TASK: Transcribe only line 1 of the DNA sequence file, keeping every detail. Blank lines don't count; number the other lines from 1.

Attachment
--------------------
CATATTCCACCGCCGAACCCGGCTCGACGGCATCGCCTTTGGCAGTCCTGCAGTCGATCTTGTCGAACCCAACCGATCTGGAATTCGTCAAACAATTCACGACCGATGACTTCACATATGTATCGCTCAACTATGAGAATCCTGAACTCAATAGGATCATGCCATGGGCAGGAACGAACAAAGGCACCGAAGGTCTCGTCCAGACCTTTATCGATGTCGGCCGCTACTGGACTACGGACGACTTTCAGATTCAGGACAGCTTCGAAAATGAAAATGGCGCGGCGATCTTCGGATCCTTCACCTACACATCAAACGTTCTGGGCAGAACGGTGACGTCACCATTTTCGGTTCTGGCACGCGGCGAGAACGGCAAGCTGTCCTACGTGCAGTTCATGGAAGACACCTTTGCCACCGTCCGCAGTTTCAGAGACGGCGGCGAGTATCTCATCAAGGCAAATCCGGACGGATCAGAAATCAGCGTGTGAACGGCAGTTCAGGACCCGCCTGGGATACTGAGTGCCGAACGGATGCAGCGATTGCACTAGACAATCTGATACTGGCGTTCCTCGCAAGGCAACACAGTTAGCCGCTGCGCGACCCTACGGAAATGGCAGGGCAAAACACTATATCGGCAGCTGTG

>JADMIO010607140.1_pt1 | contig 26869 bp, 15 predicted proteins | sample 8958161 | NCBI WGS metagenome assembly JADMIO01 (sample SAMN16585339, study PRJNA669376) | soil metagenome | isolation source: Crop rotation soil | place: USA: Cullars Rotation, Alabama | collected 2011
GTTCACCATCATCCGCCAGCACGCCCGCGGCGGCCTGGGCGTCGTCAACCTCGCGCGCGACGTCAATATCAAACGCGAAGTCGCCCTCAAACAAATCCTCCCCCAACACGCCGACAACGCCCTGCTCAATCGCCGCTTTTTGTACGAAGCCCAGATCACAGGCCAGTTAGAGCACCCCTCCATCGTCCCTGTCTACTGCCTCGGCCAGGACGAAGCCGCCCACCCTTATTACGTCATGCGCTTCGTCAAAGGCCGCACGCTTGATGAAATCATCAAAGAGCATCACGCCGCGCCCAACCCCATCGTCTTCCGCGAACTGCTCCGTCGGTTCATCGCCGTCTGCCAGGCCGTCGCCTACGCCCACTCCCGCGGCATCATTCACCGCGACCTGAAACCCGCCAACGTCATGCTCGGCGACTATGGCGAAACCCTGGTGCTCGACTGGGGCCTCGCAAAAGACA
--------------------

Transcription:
CATATTCCACCGCCGAACCCGGCTCGACGGCATCGCCTTTGGCAGTCCTGCAGTCGATCTTGTCGAACCCAACCGATCTGGAATTCGTCAAACAATTCACGACCGATGACTTCACATATGTATCGCTCAACTATGAGAATCCTGAACTCAATAGGATCATGCCATGGGCAGGAACGAACAAAGGCACCGAAGGTCTCGTCCAGACCTTTATCGATGTCGGCCGCTACTGGACTACGGACGACTTTCAGATTCAGGACAGCTTCGAAAATGAAAATGGCGCGGCGATCTTCGGATCCTTCACCTACACATCAAACGTTCTGGGCAGAACGGTGACGTCACCATTTTCGGTTCTGGCACGCGGCGAGAACGGCAAGCTGTCCTACGTGCAGTTCATGGAAGACACCTTTGCCACCGTCCGCAGTTTCAGAGACGGCGGCGAGTATCTCATCAAGGCAAATCCGGACGGATCAGAAATCAGCGTGTGAACGGCAGTTCAGGACCCGCCTGGGATACTGAGTGCCGAACGGATGCAGCGATTGCACTAGACAATCTGATACTGGCGTTCCTCGCAAGGCAACACAGTTAGCCGCTGCGCGACCCTACGGAAATGGCAGGGCAAAACACTATATCGGCAGCTGTG